Objective reason is logical or intuitive thought that adapts a neutral perspective. This implies that you attempt to evaluate facts, unknowns and grey areas with an impartial perspective that considers all evidence. The following are illustrative examples of objective reason.
Deductive reasoning is top-down logic that begins with a theory and works to test the theory against information. This may involve research and experimentation. For example, a farmer who postulates that a companion planting of marigolds may deter aphids so they try it in a test plot.
Inductive reasoning is bottom-up logic that begins with observations and works towards a theory. This type of logic doesn't allow for guesses and requires that the theory be supported by observations. Although this type of logic is rigorous it can still be wrong. For example, it is common to confuse correlation and causation when working bottom-up.
Abductive reasoning is bottom-up logic that allows for guesses where there is uncertainty. For example, a farmer who has a damaged crop in a particular field who investigates to find that aphids appear to be the culprit.
Intuitive ReasoningIntuition is thought that originates with the unconscious mind such that the thinker is unaware of how it was formed. More broadly, the term intuitive reasoning is used for informal thought processes that aren't as systematic as logic. For example, a farmer who feels it is about to rain because of a smell in the air that often occurs before rain.
Verbal ReasoningVerbal reasoning is the use of a language to think. Natural languages such as English or Mandarin provide a rich vocabulary of concepts that can be used to model and solve problems. For example, a business person who uses the concept of competitive advantage to develop a strategy.
Visual ReasoningVisual reasoning is the process of thinking in pictures. For example, a mover who can tell by looking at a house how large a truck is required by visualizing how furniture and boxes could be placed in the 3d space of a truck.
FactsA fact is an item of information that can be reasonably viewed as true based on evidence, argument and review. For example, it is a fact that the planet Earth is an oblate spheroid that is approximately a sphere. According to the scientific method, theories and laws can always be challenged and are never set in stone. However, a well-accepted scientific theory or law and be viewed as fact.
First PrinciplesFirst principles are foundational rules and models that are broadly applicable. For example, the attractiveness principle is the theory that a certain percentage of the population will dislike every artwork, media item, story and design no matter how good it may be such that there is no reason to improve further if most people like your work.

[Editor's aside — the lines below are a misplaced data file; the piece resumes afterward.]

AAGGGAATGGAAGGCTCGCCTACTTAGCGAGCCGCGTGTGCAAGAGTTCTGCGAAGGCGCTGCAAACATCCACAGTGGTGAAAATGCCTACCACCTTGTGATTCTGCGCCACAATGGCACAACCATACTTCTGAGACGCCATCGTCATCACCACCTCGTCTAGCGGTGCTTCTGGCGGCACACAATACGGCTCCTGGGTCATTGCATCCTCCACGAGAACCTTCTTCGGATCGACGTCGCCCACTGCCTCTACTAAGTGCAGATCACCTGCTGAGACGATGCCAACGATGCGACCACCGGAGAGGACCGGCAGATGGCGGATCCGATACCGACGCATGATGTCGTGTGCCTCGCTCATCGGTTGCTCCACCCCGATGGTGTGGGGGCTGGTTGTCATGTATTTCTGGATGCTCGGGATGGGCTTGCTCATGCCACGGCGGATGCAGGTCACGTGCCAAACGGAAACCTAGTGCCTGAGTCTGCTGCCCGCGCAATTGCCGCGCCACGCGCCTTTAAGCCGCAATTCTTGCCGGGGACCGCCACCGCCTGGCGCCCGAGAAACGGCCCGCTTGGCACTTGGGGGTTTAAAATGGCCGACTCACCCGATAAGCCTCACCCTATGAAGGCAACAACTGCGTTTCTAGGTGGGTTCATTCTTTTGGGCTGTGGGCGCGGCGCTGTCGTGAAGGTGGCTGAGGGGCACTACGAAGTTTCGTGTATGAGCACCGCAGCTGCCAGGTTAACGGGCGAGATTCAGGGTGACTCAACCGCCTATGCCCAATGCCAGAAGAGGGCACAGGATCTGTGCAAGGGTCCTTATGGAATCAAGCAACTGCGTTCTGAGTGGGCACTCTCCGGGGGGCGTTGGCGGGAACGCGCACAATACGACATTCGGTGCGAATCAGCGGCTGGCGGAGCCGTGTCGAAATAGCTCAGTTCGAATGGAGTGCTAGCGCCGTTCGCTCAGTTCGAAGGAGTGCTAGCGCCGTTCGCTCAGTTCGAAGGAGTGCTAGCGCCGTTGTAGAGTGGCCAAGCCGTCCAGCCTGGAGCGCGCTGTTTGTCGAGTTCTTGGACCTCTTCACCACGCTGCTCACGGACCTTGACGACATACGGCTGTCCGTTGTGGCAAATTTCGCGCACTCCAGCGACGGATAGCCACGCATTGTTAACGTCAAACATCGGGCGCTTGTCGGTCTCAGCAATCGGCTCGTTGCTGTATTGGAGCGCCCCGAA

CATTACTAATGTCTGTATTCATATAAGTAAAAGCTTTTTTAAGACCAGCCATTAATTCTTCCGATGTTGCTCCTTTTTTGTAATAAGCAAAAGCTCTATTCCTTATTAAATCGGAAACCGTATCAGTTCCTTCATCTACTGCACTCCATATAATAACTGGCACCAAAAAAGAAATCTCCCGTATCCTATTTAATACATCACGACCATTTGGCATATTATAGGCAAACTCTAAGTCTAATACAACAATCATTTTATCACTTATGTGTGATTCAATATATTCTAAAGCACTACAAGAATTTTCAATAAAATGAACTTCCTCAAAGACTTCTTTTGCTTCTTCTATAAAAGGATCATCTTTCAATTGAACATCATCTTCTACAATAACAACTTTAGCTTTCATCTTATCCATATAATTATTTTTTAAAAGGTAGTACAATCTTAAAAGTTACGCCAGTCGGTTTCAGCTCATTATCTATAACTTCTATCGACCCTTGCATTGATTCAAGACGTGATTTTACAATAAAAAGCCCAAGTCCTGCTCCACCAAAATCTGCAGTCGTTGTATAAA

FallaciesA fallacy is logic that can be shown to be flawed. Reasoning that is disciplined and systematic can still produce flawed logic. As such, knowledge of common fallacies can improve your reasoning. Likewise, peer review and debate that exposes your reasoning to criticism can help to identify fallacies.
Cold LogicCold logic is reason that neglects human factors such as emotion, culture and the human experience. For example, an analysis of a disease treatment that only considers money without any consideration of the quality of life of patients.
View From NowhereA view from nowhere occurs when you try so hard to be objective that you miss the point. This has several variations, including false balance whereby you incorrectly portray two opposing viewpoints as being equally valid. For example, "Some people believe that the Sun is approximately 4.6 billion years old while others believe it is 3 days old."
Objective vs SubjectiveAn objective thought process is neutral and impartial. A subjective thought process is colored by your worldview, emotions, opinions, attitudes and position. The difference between these two states isn't always clear. At one extreme, it can be argued that humans inherently think in a subjective way such that each individual is bound to their own unique point of view. It can also be argued that humans have a great capacity of objectivity where they make an effort to adopt a neutral viewpoint.
This is the complete list of articles we have written about thinking.
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An overview of thinking with examples.
The definition of subjectivity with examples.
The definition of a view from nowhere with examples.
The definition of worldview with examples.
The definition of reason with examples.
The definition of educated guess with examples.
The definition of selective attention with examples.
A list of common emotions.
The definition of win-win thinking with examples.
A list of thinking approaches and types.
An overview of nostalgia with examples.
The definition of intrapersonal with examples.
The definition of introspection with examples.
The definition of paradox with examples.
The definition of skepticism with examples.
The definition of abstract thinking with examples.
The definition of rational choice theory with examples.
The principles of positive thinking.
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